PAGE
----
This happens mainly because what is proved out in modeling and simulation can't be delivered due to differences in the motivations of stakeholders.
While the investment, business, and technology communities are aligned on the vision, each silo has a different focus.
Manufacturing executives drive risk and investment decision-making, so they see the costs and benefits of a resource in such terms. IT provides the technology, but it doesn't directly generate or receive the financial benefit of what HPC or AI resources provide to the business. Engineers innovate using IT capabilities, but they are not as concerned about the costs to provide resources. They are more focused on providing innovation or improvement in product design and delivery.
2. Drive unity in the design process by incorporating a digital thread
Historically, aerospace manufacturers leveraged analytics and data collection to improve industrial operations and drive innovation. Yet, one aerospace director recently said, "The factory of the future continues to generate lots of precious information via connected objects that doesn't contribute to the digital thread. This data can be analyzed to understand the root cause of product deviations, to fight scrap rates and tackle quality issues, while making sure the machines are utilized at full potential, and to increase productivity."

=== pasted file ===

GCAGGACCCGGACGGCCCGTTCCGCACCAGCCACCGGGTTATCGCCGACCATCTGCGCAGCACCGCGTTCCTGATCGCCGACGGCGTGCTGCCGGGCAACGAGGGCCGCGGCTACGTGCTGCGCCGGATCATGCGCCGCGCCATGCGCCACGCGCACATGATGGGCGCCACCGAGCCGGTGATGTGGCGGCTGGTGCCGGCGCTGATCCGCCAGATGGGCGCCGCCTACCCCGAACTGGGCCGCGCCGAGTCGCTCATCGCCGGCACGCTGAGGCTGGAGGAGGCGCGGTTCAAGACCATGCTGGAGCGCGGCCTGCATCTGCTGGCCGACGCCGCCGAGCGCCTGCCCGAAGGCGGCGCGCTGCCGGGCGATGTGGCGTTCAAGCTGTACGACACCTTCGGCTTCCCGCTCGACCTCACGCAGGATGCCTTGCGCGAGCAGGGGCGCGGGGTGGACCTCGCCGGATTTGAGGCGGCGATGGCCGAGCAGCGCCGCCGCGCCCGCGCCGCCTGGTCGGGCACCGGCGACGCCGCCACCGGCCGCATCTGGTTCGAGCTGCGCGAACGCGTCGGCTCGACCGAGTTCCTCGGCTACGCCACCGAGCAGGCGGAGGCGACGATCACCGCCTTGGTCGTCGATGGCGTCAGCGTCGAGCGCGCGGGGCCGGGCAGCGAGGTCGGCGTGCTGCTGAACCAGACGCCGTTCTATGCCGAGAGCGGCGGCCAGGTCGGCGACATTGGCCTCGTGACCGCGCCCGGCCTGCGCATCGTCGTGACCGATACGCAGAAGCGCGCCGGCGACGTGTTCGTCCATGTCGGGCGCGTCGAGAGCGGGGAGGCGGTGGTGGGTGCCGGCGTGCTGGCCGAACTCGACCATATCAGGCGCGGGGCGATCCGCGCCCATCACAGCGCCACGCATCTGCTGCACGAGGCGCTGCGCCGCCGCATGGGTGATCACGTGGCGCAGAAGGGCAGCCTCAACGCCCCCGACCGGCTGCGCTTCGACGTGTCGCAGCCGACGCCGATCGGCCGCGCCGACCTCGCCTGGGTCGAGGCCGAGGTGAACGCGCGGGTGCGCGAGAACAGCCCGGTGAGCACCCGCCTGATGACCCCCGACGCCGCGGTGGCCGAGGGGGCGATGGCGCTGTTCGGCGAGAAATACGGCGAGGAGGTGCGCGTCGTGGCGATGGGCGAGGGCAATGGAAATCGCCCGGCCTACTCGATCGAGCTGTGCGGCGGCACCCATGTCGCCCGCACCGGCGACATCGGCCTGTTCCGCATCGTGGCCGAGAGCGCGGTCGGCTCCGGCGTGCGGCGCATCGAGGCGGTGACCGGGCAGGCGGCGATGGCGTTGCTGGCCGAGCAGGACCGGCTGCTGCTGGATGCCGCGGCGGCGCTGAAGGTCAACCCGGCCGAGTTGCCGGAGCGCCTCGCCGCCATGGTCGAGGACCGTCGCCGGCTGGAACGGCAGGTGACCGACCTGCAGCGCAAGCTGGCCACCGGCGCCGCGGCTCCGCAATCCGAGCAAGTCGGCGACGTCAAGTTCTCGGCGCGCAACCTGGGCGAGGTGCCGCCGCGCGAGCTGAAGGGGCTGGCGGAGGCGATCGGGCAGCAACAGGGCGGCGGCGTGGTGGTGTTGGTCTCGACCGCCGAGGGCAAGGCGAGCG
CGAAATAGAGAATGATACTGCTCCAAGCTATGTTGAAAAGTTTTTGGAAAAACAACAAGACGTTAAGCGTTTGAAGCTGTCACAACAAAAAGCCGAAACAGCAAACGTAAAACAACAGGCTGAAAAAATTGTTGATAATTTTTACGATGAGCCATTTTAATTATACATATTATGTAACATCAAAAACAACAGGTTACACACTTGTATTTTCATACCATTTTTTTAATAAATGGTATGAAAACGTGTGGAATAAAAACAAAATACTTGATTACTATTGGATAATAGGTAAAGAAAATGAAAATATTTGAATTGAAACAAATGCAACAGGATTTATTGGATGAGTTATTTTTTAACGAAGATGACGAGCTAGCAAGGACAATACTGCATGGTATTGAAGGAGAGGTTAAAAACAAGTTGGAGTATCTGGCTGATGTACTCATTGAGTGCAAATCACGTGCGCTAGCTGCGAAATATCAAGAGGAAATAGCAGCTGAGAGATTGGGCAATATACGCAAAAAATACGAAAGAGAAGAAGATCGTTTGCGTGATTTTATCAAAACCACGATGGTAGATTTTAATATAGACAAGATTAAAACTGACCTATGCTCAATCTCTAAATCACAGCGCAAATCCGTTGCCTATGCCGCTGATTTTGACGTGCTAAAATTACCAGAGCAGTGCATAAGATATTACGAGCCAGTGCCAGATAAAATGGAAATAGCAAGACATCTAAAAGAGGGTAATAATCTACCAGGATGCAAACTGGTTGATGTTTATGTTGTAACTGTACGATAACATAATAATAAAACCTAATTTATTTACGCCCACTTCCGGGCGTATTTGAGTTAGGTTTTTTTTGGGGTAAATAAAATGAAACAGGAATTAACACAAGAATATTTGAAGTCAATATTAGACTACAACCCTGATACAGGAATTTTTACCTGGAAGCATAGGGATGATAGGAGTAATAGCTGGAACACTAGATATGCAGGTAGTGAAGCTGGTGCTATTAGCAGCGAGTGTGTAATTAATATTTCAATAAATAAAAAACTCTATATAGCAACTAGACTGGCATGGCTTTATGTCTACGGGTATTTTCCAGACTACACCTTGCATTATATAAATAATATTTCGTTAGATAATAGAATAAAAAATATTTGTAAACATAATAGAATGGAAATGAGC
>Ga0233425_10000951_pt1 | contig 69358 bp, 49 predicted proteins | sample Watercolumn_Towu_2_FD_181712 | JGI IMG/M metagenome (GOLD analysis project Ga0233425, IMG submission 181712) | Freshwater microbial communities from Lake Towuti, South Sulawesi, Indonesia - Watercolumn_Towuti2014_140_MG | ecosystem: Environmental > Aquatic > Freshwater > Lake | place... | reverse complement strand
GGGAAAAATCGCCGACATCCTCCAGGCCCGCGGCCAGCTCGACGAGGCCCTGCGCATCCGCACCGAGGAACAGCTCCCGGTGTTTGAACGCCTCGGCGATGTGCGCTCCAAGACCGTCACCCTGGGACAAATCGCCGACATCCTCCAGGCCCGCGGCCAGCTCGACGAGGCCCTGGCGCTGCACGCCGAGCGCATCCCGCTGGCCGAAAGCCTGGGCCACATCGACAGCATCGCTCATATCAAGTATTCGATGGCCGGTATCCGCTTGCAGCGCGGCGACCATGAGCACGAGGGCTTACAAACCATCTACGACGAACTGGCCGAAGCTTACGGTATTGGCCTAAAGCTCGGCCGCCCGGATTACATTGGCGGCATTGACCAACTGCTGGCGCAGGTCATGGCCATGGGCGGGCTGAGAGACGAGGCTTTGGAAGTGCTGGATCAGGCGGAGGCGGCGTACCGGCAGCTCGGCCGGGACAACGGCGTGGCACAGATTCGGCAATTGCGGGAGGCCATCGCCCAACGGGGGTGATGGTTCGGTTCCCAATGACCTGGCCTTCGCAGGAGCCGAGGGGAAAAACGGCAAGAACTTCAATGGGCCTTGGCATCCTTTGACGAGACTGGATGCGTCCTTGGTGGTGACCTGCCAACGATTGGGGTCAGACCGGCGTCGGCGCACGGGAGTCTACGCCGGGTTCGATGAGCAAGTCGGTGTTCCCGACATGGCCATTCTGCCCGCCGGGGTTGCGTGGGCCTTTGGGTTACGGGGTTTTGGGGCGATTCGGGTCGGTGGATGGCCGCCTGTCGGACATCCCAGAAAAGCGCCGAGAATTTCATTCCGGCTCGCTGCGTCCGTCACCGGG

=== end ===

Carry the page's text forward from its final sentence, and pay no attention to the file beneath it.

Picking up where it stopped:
However, a digital thread that depicts a data flow and integrated view of data throughout each value stream can help. A digital thread is traceable across the lifecycle of a product, such as in the design, performance data, product data, supply chain data, and software extending into the product created.
This is where connecting IoT with operational technologies (OT) is a game changer.
OT includes those hardware and software components that monitor and control physical devices, usually connected to compose a digital thread.